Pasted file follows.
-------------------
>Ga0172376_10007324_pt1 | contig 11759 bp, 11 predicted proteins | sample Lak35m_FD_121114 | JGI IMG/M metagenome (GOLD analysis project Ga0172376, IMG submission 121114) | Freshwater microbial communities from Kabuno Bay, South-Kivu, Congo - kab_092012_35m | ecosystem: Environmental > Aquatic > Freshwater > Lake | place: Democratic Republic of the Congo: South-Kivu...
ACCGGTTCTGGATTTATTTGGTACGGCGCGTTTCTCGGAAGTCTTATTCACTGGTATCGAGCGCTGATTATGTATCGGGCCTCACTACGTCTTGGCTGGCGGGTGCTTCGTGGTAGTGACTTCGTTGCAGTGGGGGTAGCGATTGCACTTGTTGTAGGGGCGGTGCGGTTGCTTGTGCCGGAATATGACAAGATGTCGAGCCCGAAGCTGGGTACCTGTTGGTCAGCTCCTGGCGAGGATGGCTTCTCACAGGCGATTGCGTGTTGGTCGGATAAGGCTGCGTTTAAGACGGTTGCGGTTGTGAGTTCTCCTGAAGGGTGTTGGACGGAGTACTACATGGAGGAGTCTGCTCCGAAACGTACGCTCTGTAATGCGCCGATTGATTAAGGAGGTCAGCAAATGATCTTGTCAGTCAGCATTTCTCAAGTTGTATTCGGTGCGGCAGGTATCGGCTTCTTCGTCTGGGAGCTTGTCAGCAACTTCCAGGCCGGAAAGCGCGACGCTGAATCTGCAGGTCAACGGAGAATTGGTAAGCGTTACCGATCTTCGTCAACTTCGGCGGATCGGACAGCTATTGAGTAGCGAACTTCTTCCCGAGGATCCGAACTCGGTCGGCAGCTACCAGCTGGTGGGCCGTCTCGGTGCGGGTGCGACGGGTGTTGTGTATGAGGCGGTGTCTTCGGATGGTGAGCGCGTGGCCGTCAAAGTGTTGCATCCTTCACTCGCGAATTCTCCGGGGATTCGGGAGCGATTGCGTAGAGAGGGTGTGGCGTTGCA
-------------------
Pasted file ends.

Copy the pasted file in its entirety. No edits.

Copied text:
>Ga0172376_10007324_pt1 | contig 11759 bp, 11 predicted proteins | sample Lak35m_FD_121114 | JGI IMG/M metagenome (GOLD analysis project Ga0172376, IMG submission 121114) | Freshwater microbial communities from Kabuno Bay, South-Kivu, Congo - kab_092012_35m | ecosystem: Environmental > Aquatic > Freshwater > Lake | place: Democratic Republic of the Congo: South-Kivu...
ACCGGTTCTGGATTTATTTGGTACGGCGCGTTTCTCGGAAGTCTTATTCACTGGTATCGAGCGCTGATTATGTATCGGGCCTCACTACGTCTTGGCTGGCGGGTGCTTCGTGGTAGTGACTTCGTTGCAGTGGGGGTAGCGATTGCACTTGTTGTAGGGGCGGTGCGGTTGCTTGTGCCGGAATATGACAAGATGTCGAGCCCGAAGCTGGGTACCTGTTGGTCAGCTCCTGGCGAGGATGGCTTCTCACAGGCGATTGCGTGTTGGTCGGATAAGGCTGCGTTTAAGACGGTTGCGGTTGTGAGTTCTCCTGAAGGGTGTTGGACGGAGTACTACATGGAGGAGTCTGCTCCGAAACGTACGCTCTGTAATGCGCCGATTGATTAAGGAGGTCAGCAAATGATCTTGTCAGTCAGCATTTCTCAAGTTGTATTCGGTGCGGCAGGTATCGGCTTCTTCGTCTGGGAGCTTGTCAGCAACTTCCAGGCCGGAAAGCGCGACGCTGAATCTGCAGGTCAACGGAGAATTGGTAAGCGTTACCGATCTTCGTCAACTTCGGCGGATCGGACAGCTATTGAGTAGCGAACTTCTTCCCGAGGATCCGAACTCGGTCGGCAGCTACCAGCTGGTGGGCCGTCTCGGTGCGGGTGCGACGGGTGTTGTGTATGAGGCGGTGTCTTCGGATGGTGAGCGCGTGGCCGTCAAAGTGTTGCATCCTTCACTCGCGAATTCTCCGGGGATTCGGGAGCGATTGCGTAGAGAGGGTGTGGCGTTGCA